CM . . .
. Volume XX Number 11. . . .November 15, 2013
Toronto, ON: Scholastic Canada, 2013.
192 pp., pbk. & EBK, $7.99 (pbk.).
ISBN 978-1-4431-1918-4 (pbk,, ISBN 978-1-4431-2855-1 (EBK).
Grades 7-9 / Ages 12-14.
Review by B. MacDougall.
Torn between savouring every word or rushing to the end, I stampeded my way through Ultra as I really wanted to know what happened. The book opens with the hero, Quinn, a 13-year-old, being interviewed.
QUINN: “I still don’t get why it was such a big deal. All kids like to run. Go to any schoolyard. You’ll see kids playing, tag, soccer, capture-the-flag...”
SYDNEY WATSON WALTERS: Take me back to the starting line. That morning...before the race started. What was running through your head?
QUINN: I was thinking...I must be out of my mind....One hundred miles. 160 kilometers. Half a million strides...I took my first step. It would be hours before I reached the first rest stop, and two sunrises before I’d cross the finish line...I was about to burn 10,000 calories. Drink 20 litres of water. My heart would beat 1.2 million times...”
SYDNEY WATSON WALTERS: How do you train...?
QUINN: I ran for 2 hours almost every day.
SYDNEY WATSON WALTERS: I’ve heard that your body is different than most peoples.
QUINN: Yeah, my heart is freakishly big. Twenty per cent bigger than other kids my age.
I remember rediscovering the joys and hardships of running as a teenager. Just the other day I did 5 km after being away from running for more than three years due to surgery. I texted my daughter, “What am I doing?” Somewhere along the line, the endorphins hit and all was right with the world. The sun shines, the breeze is gentle on your face, and you are surrounded with kindred spirits. At the end, having argued with both mind and body, you finish delighted! Just like Quinn. But as we move forward in the story, we learn that Quinn is dealing with other things.
Down the road I could see a long white banner. The banner had one word on it. The most beautiful word in the world:
“Ouch!” I shouted. Mom said, “Time to stretch out your quadriceps. ... Try a lunge....Your father swore by this one,” she said. “No way can I do that,” I said. “If you can run a hundred miles, you can do a simple stretch...Hurts a lot, doesn’t it?” said Mom. “A lot,” I groaned. “ Good, said Mom, “Maybe that’ll teach you not to run any more of these crazy races.”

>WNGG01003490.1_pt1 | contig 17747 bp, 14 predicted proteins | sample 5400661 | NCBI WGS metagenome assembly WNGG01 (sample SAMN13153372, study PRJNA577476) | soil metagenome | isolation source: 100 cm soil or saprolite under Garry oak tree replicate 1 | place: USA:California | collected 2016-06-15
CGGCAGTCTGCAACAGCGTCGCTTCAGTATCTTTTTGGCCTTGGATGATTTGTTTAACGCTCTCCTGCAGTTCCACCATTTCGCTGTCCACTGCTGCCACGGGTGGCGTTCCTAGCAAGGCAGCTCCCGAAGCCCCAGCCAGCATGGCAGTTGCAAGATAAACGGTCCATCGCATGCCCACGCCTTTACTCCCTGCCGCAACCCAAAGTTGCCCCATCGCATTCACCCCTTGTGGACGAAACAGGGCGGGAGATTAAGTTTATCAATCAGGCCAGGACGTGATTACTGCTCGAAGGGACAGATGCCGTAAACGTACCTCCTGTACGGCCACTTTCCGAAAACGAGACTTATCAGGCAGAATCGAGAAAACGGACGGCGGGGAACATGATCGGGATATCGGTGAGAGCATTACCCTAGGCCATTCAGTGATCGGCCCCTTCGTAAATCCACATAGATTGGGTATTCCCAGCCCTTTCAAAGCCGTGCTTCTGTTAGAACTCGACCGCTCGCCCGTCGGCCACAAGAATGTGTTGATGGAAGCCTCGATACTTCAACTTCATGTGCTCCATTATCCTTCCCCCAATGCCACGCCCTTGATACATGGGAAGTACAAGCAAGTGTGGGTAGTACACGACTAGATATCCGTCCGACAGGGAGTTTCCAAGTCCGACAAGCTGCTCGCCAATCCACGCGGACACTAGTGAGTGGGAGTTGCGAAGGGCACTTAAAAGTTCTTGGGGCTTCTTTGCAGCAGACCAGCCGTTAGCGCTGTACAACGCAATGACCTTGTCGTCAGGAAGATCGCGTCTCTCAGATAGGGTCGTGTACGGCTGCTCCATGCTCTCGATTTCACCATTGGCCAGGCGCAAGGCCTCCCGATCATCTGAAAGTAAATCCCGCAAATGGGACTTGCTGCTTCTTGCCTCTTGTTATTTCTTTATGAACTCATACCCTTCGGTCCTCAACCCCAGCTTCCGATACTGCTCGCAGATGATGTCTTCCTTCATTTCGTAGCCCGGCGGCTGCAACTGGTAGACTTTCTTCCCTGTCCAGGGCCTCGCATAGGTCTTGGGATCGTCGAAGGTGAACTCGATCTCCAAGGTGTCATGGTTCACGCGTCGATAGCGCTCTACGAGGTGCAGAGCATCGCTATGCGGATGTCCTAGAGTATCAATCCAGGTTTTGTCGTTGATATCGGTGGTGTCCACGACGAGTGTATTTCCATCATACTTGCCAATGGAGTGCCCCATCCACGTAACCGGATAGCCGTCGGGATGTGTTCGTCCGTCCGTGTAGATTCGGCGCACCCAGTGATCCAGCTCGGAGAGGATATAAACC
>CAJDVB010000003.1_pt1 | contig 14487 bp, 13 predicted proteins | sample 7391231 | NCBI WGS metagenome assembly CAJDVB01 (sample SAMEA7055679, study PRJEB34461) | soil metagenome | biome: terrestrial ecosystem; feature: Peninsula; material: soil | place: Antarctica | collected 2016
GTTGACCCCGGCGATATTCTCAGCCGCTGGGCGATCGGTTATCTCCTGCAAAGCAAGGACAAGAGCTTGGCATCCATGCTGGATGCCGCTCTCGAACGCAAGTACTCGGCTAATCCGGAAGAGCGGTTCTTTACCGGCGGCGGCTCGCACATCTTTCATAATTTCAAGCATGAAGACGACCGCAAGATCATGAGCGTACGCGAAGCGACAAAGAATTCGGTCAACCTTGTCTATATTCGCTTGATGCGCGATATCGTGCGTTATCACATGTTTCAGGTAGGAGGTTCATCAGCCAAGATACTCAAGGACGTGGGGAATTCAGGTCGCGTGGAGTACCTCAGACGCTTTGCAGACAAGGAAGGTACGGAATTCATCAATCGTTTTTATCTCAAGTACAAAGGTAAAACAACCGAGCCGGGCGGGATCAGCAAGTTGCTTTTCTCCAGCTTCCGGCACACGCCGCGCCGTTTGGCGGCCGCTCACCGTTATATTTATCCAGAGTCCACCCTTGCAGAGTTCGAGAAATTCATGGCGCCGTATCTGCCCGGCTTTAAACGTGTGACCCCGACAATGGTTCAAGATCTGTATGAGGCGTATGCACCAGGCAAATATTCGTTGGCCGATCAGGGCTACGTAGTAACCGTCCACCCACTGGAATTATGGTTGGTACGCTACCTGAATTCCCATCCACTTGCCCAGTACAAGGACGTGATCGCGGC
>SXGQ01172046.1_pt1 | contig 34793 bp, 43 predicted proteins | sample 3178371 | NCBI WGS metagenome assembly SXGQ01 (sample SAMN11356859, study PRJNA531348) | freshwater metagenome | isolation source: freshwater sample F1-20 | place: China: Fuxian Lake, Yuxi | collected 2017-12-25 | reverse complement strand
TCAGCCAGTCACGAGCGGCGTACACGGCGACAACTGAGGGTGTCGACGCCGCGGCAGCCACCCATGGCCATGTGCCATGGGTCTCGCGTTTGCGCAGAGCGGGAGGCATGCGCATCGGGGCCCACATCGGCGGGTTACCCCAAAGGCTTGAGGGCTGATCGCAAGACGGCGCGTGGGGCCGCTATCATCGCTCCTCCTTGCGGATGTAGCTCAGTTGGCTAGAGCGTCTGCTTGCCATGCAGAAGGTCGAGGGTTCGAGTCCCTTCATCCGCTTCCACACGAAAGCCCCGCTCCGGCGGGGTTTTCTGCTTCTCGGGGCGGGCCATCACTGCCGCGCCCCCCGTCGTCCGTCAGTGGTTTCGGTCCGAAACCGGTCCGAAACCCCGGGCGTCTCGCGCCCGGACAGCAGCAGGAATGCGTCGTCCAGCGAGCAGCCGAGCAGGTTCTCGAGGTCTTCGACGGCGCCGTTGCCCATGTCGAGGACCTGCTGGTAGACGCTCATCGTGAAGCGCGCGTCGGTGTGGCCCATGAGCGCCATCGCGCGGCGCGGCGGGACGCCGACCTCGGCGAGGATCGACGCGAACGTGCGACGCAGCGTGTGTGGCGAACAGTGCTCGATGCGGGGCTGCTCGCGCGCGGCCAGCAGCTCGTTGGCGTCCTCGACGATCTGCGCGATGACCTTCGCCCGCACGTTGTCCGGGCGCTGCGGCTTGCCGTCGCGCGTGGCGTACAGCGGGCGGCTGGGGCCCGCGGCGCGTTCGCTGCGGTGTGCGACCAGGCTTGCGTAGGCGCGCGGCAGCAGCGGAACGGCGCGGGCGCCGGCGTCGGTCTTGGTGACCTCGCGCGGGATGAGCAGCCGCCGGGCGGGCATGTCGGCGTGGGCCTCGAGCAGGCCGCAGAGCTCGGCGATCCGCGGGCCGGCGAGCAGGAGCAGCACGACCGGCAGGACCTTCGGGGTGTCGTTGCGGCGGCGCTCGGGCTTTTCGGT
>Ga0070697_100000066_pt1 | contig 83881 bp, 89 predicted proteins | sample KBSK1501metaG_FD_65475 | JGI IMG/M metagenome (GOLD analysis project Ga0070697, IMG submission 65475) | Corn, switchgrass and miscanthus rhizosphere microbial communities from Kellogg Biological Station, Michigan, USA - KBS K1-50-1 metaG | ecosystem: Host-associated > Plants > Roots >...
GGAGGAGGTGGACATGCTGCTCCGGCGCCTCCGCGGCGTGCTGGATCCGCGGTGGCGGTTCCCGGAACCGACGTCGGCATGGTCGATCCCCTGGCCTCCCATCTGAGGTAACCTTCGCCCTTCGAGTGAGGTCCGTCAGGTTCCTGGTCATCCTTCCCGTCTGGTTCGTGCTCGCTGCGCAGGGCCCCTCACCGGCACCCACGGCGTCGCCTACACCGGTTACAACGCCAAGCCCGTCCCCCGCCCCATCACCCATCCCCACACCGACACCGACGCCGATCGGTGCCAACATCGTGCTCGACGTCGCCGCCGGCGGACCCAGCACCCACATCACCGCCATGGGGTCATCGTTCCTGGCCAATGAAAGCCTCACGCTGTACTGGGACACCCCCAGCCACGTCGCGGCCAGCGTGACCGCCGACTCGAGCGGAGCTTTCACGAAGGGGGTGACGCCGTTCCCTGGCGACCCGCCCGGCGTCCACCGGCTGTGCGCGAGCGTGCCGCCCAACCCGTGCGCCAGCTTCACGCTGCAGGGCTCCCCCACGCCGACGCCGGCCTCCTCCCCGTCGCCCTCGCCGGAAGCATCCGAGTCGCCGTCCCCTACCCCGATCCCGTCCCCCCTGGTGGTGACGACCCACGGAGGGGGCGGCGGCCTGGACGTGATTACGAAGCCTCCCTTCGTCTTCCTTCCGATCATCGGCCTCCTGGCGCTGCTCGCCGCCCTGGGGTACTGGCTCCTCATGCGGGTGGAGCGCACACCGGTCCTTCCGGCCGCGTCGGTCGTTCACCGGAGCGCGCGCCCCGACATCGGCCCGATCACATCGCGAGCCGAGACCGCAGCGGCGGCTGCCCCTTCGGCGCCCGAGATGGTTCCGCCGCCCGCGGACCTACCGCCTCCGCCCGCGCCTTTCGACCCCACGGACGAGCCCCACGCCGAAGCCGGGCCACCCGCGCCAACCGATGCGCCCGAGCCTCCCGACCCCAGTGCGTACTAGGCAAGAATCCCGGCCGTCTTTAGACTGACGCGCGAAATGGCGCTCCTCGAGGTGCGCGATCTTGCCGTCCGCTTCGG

“You should’ve stopped me,” I told her.”Why didn’t you stop me?” ...” “You’re a runner, Quinn,” she said. “It’s what you love to do. And nobody, not even me, should stop you from doing what you love.”
“But I could’ve been hurt,” I went on, my heart pounding now.”I could’ve been hurt like Dad!” “You should have stopped him from leaving,” I cried. “All you had to do was tell him NO.”
“Your father was a soldier,” she said. “He went because he needed to help others. That’s who he was, and that’s why we loved him. That’s not something I had the power to stop.”... “I miss him,” I mumbled into her hair. “Me too,” she said. “More than anything.”
Ultra offers a unique insight into things that affect both the mind and the body; issues that can push us sideways no matter what our age. Thankfully David Carroll offers both acknowledgment and acceptance of life. I look forward to his next publication.
Note from the author:
I hated running when I was a kid... I had no idea how good it could feel to "float”"over an undulating footpath, with stripes of sunlight lining the forest floor. I never dreamed that one day I'd be able to run for 24 hours straight. And I'd have thrown a running shoe at you if you'd suggested that the culmination of one dream — successfully completing a 100-mile race, would lead to the realization of another life-long goal: publishing an actual novel. I guess it's true what they say. Once you've run 100 miles in a day, the word 'impossible' loses its meaning. —David Carroll
David Carroll’s home page is: http://writerunrepeat.com
B. MacDougall is a teacher-librarian at a junior/senior school in the Canadian Foothills.
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